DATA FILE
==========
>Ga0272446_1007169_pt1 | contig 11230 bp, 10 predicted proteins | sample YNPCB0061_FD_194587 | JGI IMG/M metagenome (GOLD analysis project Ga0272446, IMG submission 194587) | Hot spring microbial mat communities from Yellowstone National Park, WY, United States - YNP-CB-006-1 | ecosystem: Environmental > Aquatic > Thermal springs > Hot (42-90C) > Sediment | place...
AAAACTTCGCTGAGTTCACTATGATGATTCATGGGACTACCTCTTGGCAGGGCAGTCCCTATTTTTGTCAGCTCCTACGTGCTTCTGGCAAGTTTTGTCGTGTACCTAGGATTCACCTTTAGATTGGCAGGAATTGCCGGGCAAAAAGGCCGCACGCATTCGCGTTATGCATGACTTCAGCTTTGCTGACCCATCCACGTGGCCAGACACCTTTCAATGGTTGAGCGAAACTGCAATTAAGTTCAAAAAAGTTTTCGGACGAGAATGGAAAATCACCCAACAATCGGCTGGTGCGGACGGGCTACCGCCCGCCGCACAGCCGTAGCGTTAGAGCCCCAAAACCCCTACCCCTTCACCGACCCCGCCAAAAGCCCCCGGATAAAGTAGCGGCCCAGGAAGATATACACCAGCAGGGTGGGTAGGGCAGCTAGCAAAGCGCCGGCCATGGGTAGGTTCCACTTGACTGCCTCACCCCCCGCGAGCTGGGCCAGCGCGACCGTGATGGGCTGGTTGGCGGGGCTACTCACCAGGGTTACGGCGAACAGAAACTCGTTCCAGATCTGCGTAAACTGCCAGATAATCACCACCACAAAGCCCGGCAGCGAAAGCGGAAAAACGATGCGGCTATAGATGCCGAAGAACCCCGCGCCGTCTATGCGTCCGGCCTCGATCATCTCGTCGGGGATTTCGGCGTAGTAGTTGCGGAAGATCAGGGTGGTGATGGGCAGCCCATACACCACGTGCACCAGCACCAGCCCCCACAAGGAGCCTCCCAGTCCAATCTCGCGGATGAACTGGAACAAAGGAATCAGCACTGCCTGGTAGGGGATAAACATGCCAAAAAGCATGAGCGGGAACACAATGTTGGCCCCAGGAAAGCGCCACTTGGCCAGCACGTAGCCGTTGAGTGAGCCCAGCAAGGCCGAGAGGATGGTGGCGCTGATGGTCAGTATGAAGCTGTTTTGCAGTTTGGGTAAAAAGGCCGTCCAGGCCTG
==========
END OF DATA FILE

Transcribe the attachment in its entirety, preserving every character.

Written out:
>Ga0272446_1007169_pt1 | contig 11230 bp, 10 predicted proteins | sample YNPCB0061_FD_194587 | JGI IMG/M metagenome (GOLD analysis project Ga0272446, IMG submission 194587) | Hot spring microbial mat communities from Yellowstone National Park, WY, United States - YNP-CB-006-1 | ecosystem: Environmental > Aquatic > Thermal springs > Hot (42-90C) > Sediment | place...
AAAACTTCGCTGAGTTCACTATGATGATTCATGGGACTACCTCTTGGCAGGGCAGTCCCTATTTTTGTCAGCTCCTACGTGCTTCTGGCAAGTTTTGTCGTGTACCTAGGATTCACCTTTAGATTGGCAGGAATTGCCGGGCAAAAAGGCCGCACGCATTCGCGTTATGCATGACTTCAGCTTTGCTGACCCATCCACGTGGCCAGACACCTTTCAATGGTTGAGCGAAACTGCAATTAAGTTCAAAAAAGTTTTCGGACGAGAATGGAAAATCACCCAACAATCGGCTGGTGCGGACGGGCTACCGCCCGCCGCACAGCCGTAGCGTTAGAGCCCCAAAACCCCTACCCCTTCACCGACCCCGCCAAAAGCCCCCGGATAAAGTAGCGGCCCAGGAAGATATACACCAGCAGGGTGGGTAGGGCAGCTAGCAAAGCGCCGGCCATGGGTAGGTTCCACTTGACTGCCTCACCCCCCGCGAGCTGGGCCAGCGCGACCGTGATGGGCTGGTTGGCGGGGCTACTCACCAGGGTTACGGCGAACAGAAACTCGTTCCAGATCTGCGTAAACTGCCAGATAATCACCACCACAAAGCCCGGCAGCGAAAGCGGAAAAACGATGCGGCTATAGATGCCGAAGAACCCCGCGCCGTCTATGCGTCCGGCCTCGATCATCTCGTCGGGGATTTCGGCGTAGTAGTTGCGGAAGATCAGGGTGGTGATGGGCAGCCCATACACCACGTGCACCAGCACCAGCCCCCACAAGGAGCCTCCCAGTCCAATCTCGCGGATGAACTGGAACAAAGGAATCAGCACTGCCTGGTAGGGGATAAACATGCCAAAAAGCATGAGCGGGAACACAATGTTGGCCCCAGGAAAGCGCCACTTGGCCAGCACGTAGCCGTTGAGTGAGCCCAGCAAGGCCGAGAGGATGGTGGCGCTGATGGTCAGTATGAAGCTGTTTTGCAGTTTGGGTAAAAAGGCCGTCCAGGCCTG